As the pending U.S. presidential election moves along its campaign path toward the finish line, the issue of candidate income levels is becoming more of a palpable pivoting point. That is, the underlying effort to paint the other candidate as more out of touch with the common voter, as being in direct proportion to their wealth, has once again become salient. This is not a new debate. Nor is it a new tactic of the American left.
It is common knowledge that at least half of all members of the House and Senate are in the category of the one percent that the Occupy Wall Street (OWS) “occupiers” and their sympathizers seek to castigate. According to this logic, as candidate Mitt Romney’s income level becomes the big issue for the political left he is out of touch. So why is it that Americans (and perhaps others) find it so appalling when others do well for themselves? The answer likely has something to do with underdogma.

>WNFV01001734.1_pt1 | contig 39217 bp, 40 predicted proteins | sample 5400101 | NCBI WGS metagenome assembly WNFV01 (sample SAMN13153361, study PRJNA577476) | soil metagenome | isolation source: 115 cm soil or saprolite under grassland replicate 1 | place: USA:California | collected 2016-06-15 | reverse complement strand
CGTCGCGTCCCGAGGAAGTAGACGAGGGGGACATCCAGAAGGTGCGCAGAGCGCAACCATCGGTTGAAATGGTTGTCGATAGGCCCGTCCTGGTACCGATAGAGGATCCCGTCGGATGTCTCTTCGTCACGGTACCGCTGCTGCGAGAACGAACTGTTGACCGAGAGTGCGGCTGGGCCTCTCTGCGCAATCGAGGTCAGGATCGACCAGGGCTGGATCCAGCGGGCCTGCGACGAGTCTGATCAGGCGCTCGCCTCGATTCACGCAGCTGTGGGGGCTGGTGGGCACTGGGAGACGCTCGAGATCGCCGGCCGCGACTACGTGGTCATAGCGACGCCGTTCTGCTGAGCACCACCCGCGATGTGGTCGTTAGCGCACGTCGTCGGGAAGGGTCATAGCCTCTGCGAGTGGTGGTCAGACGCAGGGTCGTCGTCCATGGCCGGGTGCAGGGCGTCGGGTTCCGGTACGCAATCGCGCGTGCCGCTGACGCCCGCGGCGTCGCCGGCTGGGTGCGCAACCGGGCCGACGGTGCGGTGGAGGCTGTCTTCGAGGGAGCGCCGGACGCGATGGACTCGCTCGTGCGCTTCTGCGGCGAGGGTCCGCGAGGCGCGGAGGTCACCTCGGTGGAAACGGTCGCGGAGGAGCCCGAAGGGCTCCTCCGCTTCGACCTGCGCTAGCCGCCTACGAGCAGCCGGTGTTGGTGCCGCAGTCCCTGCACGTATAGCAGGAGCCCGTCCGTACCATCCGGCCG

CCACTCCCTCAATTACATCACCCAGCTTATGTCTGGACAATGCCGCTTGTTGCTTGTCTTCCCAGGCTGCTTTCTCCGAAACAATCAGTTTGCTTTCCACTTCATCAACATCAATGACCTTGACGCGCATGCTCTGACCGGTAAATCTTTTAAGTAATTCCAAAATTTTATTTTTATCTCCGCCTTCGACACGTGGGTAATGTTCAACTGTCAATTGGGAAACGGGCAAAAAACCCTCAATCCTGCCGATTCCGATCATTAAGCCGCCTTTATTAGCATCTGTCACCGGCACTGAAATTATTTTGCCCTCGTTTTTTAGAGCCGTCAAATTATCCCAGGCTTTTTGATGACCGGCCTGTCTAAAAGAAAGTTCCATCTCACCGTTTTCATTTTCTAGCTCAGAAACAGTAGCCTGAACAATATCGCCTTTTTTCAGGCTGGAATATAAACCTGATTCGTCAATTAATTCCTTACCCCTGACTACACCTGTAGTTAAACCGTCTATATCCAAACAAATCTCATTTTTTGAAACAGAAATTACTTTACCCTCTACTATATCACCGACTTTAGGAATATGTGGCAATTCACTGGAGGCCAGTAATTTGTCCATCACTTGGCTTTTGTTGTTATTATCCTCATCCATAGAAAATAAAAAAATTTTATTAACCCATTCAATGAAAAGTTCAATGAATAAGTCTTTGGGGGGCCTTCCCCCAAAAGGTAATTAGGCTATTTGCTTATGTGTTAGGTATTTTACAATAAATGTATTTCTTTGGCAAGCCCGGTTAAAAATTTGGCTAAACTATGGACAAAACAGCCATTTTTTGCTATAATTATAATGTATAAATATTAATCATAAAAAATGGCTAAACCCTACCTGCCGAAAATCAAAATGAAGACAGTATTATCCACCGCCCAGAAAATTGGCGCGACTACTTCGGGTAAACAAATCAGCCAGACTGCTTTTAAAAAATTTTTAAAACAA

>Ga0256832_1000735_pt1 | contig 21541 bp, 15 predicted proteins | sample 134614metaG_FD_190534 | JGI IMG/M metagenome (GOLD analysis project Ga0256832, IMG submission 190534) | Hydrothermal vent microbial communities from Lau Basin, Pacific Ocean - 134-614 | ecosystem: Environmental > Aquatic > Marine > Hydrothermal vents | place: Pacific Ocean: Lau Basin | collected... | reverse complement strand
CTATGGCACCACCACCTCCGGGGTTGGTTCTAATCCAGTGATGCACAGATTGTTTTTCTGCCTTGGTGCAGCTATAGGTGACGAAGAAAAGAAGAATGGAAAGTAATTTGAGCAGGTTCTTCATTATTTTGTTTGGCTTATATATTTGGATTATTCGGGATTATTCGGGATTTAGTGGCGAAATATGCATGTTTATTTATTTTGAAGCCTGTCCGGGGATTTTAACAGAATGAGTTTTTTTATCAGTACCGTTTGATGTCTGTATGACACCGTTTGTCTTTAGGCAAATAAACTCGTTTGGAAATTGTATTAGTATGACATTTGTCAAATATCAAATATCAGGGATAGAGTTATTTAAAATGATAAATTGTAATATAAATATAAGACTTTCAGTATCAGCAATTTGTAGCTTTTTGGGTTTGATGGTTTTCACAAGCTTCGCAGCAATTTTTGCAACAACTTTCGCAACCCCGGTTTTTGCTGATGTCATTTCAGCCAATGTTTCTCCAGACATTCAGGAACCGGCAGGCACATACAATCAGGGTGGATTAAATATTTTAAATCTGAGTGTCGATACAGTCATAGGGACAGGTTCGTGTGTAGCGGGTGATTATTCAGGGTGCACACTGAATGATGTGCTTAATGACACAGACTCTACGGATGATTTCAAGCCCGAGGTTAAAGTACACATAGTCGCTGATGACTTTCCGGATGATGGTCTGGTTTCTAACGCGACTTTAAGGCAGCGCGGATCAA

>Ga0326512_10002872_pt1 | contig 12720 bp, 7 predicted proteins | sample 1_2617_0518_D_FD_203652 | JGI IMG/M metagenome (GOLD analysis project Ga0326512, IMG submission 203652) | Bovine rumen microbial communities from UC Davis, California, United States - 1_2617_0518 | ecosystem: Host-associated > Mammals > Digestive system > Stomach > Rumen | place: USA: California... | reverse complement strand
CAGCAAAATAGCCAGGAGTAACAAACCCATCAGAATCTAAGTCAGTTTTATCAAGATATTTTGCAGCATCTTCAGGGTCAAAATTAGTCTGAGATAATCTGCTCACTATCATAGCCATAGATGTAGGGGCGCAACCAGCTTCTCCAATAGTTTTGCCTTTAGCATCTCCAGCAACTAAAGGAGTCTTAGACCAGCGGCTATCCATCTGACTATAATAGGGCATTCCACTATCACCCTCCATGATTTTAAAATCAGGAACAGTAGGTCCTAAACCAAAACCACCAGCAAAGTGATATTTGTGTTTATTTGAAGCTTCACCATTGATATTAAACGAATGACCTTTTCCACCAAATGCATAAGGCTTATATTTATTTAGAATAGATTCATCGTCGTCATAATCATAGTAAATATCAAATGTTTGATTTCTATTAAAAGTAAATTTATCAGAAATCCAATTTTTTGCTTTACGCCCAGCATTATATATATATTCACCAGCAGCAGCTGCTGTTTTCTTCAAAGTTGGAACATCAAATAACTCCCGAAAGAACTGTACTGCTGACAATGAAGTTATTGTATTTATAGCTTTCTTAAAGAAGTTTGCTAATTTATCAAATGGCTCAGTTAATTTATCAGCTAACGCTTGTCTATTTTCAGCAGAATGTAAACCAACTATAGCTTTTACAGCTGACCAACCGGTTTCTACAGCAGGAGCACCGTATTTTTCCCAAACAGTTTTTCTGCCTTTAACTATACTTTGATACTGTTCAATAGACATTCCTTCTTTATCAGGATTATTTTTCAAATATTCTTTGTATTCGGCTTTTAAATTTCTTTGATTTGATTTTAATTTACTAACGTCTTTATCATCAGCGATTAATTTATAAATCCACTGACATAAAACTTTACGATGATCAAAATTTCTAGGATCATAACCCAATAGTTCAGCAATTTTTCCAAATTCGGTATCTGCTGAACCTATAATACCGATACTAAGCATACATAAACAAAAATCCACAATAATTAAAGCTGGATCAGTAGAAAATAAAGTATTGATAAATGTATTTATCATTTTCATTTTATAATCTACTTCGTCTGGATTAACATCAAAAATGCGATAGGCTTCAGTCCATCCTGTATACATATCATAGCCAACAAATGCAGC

Underdogma is a term (and a book title) coined by Michael Prell. It references the instinct to cast those who “have” in a villainous light, whereas their opposite numbers must be the “have not” victim class. With near automaticity, scorn is heaped upon those who seem richer, more powerful, and more privileged at the expense of others. It enables the many to paint the few as controlling and unlike the common person. It seems to be the guiding logic of liberals, which would explain why OWS receives much less condemnation from the left. Democrats cannot afford to abandon them. They lend the most credence to the entitlement philosophy: “give us free stuff.” It makes sense that the U.S. Capitol building is not more occupied than a park in lower Manhattan.
According to the underdogmatic approach to economics, Mitt Romney is more evil than Barack Obama. Therefore, this one percenter is not worthy of leading a nation of ninety-nine percenters. So far, it seems the logic remains intact, and the tactic remains successful.